Virginia wedding vendors want 'a seat at the table' and funding, as they struggle to recover from COVID-19


As lawmakers meet for a special session to try to figure out how to spend billions of dollars in COVID relief money, Virginia wedding industry vendors are hoping they'll be among those getting assistance. Kim Moody, director of events at the Estate at River Run and Nina Whittleton, co-owner of Classic Party Rentals of Virginia, told CBS 6 the majority of their industry lost 75% of their income in 2020. . . . Moody and Whittleton have joined forced to form VOWS, Virginia’s Organization of Wedding Standards, which has applied for 501(c)(6) status to try to have more power and funding to hire lobbyists to represent the wedding industry in the General Assembly.


Inside Virginia GOP gubernatorial candidate Glenn Youngkin’s long career at Carlyle

By GREGORY S. SCHNEIDER, Washington Post (Metered Paywall - 3 articles a month)

The first thing most Virginians know about Republican gubernatorial nominee Glenn Youngkin is that he is rich. Very rich. Youngkin has so much money that when he retired last year as co-chief executive of the Carlyle Group, he could afford to turn his back on more than $100 million in unvested stock options. With a fortune that already topped $300 million, he’s using those resources to help bankroll his run for governor, blanketing the airwaves with early and frequent advertising.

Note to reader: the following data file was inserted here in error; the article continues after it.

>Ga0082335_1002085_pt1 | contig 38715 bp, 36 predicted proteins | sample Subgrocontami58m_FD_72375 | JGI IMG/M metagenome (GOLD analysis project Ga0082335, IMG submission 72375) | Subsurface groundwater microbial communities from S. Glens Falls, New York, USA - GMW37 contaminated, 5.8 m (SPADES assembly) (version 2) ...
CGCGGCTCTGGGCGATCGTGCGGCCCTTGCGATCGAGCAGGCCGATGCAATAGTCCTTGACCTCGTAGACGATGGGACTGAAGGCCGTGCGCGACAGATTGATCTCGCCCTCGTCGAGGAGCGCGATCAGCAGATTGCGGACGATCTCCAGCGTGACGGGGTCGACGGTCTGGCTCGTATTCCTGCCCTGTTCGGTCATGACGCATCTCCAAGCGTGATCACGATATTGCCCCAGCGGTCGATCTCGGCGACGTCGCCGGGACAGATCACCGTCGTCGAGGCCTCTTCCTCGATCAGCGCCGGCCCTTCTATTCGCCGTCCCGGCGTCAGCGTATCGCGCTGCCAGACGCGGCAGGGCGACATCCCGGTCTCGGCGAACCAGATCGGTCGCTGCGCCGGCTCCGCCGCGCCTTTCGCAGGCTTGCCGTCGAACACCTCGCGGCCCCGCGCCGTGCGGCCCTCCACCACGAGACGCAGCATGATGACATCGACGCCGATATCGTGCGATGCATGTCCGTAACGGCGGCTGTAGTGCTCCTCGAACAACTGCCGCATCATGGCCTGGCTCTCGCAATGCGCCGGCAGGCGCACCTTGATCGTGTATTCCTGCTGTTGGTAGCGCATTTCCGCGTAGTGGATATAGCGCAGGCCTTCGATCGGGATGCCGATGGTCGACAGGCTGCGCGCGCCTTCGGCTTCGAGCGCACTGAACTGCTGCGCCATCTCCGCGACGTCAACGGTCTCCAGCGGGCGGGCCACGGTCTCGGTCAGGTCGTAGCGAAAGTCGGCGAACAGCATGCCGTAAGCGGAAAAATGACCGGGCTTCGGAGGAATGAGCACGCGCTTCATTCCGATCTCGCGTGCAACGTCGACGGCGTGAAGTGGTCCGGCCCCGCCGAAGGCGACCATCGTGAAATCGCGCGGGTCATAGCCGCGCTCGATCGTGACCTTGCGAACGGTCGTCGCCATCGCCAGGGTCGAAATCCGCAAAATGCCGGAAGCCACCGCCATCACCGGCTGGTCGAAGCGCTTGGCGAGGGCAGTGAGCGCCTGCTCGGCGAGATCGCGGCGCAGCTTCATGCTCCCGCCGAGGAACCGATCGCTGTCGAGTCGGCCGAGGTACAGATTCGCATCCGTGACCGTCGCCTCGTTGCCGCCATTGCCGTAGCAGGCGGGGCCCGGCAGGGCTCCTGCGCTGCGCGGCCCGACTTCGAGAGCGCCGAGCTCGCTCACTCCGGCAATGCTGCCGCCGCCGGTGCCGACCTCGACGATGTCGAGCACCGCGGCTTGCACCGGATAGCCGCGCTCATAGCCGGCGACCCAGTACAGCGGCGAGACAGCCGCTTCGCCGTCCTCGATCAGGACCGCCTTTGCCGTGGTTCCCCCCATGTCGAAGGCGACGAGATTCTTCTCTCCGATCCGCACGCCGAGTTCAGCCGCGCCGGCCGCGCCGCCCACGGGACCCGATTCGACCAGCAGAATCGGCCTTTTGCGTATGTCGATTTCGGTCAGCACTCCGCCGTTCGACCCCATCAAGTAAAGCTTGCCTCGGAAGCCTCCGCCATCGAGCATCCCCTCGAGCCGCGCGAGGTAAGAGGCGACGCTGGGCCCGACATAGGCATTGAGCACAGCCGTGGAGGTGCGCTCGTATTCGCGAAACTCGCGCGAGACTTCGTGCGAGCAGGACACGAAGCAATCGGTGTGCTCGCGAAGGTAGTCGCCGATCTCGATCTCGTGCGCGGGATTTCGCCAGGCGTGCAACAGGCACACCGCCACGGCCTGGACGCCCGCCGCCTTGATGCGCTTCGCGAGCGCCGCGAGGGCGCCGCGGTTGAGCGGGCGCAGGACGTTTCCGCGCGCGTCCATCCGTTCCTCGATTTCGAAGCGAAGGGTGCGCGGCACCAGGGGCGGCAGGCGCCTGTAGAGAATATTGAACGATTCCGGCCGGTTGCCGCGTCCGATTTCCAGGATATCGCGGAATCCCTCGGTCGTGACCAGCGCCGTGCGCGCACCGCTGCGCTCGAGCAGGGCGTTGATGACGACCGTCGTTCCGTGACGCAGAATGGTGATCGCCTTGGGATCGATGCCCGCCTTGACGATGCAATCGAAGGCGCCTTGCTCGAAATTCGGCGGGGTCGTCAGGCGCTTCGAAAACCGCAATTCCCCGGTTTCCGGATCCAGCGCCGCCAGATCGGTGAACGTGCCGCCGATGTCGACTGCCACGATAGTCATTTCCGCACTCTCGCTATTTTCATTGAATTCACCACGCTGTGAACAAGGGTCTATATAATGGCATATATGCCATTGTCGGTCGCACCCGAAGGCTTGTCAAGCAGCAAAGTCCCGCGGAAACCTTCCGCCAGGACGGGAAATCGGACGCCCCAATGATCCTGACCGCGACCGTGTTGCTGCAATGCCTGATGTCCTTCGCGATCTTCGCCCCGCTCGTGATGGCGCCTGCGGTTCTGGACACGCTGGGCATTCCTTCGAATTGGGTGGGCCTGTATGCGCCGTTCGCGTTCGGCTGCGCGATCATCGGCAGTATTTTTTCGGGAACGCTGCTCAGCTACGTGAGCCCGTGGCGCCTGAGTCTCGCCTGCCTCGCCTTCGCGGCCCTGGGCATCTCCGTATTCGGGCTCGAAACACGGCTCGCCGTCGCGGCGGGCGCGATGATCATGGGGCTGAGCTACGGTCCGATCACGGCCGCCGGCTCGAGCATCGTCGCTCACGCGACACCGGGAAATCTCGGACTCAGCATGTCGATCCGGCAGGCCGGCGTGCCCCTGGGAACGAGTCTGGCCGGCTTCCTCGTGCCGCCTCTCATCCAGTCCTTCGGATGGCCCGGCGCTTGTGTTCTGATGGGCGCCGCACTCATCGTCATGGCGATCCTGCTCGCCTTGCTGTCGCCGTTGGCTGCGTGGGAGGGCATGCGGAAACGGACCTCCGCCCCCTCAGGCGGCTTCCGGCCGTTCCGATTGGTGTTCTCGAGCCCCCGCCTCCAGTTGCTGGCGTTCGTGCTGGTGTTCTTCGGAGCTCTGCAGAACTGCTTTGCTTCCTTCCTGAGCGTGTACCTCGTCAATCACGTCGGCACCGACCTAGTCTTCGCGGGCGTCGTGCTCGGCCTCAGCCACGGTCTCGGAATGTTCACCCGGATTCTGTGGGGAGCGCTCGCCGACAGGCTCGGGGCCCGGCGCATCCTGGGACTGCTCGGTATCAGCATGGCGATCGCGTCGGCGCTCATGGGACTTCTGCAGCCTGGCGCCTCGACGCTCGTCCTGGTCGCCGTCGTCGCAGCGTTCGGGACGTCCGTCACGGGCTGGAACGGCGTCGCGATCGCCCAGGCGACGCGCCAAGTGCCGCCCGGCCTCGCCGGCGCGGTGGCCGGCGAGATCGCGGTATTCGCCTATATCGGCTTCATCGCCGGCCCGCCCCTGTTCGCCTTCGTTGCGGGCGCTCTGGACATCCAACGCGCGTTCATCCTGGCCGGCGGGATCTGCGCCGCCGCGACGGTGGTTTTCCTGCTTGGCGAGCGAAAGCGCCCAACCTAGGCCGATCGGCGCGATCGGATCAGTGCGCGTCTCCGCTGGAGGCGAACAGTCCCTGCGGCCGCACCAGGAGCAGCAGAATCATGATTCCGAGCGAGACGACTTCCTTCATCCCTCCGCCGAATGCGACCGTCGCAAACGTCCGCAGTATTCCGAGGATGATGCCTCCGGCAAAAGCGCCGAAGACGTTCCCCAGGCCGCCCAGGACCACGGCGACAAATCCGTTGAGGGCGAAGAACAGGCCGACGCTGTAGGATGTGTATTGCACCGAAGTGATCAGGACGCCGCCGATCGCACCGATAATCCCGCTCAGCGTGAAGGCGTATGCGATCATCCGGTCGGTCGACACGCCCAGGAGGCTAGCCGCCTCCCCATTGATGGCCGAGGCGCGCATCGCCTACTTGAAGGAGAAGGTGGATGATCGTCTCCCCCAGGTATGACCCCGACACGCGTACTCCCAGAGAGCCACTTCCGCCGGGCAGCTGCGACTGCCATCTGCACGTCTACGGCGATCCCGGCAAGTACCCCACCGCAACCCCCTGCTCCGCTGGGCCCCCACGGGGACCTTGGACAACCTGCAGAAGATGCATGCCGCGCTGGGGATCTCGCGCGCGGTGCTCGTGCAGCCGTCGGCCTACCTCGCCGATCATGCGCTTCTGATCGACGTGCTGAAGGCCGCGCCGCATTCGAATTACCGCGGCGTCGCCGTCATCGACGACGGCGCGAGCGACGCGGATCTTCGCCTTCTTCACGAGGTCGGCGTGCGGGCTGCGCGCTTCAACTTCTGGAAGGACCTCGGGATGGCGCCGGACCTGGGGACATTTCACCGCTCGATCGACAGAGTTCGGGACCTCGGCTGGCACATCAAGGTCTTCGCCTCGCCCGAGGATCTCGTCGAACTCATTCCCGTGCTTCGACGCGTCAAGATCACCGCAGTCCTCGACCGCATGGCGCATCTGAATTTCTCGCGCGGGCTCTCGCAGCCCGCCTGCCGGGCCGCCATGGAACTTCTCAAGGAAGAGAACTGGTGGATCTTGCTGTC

McAuliffe tours SVEC complex

By IAN MUNRO, Winchester Star (Metered Paywall - 5 articles a month)

Democratic gubernatorial nominee Terry McAuliffe visited the Shenandoah Valley Electric Cooperative complex just south of Harrisonburg for a tour on Monday and to discuss broadband and rural issues. He said better schools and increased broadband can yield significant economic development for rural areas and improve quality of life. Large tech firms such as Amazon would be interested in hiring rural residents because of the lower cost of living in rural areas compared to urban areas, according to McAuliffe.